>I'm dismayed by the level of vituperation in some of the posts in >this thread. Norm is not presenting a high-school algebra proof of >Fermat's Last Theorem, nor is he insisting that the reals are countable >because you can always take that real number that you left off your >list and stick it on at the end. He's adopting a finitistic, or >constructivist, or computational view of mathematics. It's an unpopular >view, it doesn't particularly appeal to me, but I don't see the need >to go ballistic in response.
Norm's paper is not a discussion of finitistic methods. It's not a discussion of the computational view of mathematics. It is a mean-spirited, sneering attacking on a huge swath of modern mathematics and modern mathematicians. It is *full* of vituperation.
When it comes to reasonableness, I don't see why Norm's equating set theory with a religious is *more* reasonable than Peter Webb's equating Norm's paper with crank babble. Norm's paper is not a mathematical paper, it is a polemic. There is really no way to give a reasoned, mathematical response to it.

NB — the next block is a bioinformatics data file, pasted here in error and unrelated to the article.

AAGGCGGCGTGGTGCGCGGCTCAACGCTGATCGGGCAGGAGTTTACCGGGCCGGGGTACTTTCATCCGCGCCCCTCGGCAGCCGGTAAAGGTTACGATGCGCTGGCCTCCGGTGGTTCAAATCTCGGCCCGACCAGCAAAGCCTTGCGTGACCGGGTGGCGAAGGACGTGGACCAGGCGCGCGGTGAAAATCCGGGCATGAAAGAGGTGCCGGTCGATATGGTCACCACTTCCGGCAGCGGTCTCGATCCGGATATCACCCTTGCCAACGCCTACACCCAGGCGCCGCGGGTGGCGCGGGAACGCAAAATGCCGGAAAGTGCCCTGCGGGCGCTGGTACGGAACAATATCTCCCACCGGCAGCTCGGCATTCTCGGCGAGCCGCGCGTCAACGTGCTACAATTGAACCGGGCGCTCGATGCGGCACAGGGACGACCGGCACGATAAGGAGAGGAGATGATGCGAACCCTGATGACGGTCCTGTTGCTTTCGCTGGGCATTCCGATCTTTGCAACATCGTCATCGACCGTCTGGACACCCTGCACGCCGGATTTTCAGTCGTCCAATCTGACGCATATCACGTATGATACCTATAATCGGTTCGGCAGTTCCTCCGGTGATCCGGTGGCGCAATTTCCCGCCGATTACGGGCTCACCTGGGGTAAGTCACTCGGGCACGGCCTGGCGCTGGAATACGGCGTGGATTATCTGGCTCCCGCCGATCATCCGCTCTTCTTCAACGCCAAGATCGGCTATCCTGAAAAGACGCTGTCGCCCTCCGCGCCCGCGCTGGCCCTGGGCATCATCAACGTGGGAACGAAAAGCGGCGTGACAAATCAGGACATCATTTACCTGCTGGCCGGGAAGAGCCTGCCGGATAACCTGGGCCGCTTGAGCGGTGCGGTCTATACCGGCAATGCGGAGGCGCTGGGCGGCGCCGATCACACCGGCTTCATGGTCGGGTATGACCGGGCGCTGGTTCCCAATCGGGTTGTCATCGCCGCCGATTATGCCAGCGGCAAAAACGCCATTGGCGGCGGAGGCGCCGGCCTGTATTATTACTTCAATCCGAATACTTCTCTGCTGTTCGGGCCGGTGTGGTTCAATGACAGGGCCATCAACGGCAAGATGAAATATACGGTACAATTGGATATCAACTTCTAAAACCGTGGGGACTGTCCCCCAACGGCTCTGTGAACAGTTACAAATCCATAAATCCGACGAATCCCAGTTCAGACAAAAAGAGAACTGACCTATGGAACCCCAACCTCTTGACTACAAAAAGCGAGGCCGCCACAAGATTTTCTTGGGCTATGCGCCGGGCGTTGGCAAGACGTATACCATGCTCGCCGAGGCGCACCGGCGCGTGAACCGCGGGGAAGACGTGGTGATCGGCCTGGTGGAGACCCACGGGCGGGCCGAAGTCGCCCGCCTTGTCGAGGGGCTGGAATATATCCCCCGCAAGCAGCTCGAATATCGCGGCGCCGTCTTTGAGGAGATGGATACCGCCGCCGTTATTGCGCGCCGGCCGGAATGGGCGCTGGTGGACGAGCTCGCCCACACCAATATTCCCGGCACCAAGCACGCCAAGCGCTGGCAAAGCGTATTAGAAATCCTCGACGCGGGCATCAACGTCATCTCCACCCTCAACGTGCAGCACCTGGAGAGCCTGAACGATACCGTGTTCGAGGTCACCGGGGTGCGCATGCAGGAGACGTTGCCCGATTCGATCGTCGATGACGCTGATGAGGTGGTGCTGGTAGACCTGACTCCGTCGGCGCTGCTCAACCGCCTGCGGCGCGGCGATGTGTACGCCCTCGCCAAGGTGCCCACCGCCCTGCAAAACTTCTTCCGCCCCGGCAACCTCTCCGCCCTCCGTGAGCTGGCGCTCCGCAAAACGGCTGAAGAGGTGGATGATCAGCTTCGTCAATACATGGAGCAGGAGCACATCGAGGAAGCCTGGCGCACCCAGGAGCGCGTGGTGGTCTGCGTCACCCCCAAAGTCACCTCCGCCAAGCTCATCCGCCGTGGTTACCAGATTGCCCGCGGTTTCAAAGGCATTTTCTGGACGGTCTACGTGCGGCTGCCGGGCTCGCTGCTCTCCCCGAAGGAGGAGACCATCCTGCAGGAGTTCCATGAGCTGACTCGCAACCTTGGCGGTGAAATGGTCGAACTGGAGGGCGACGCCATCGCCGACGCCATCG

In contrast, a paper that starts off saying that the author is rejecting the axiom of infinity because he wishes to see how much of mathematics can be done with minimal ontological commitment could be the start of a reasonable mathematical paper. An exploration of finitistic mathematics could be interesting mathematics. Nobody would accuse Norm of being a crank for writing such a paper, or even for dedicating his life to the development of finitistic methods. People accuse him of being a crank when he says things such as comparing set theory with a religious cult. *That's* what's crank material, not finitistic methods, and not the computational view of mathematics.
However, I understand why Norm might prefer to write the inflamatory type of paper: because at least it generates a response, while the more reasonable exploration of finitistic methods would generate polite indifference and yawns.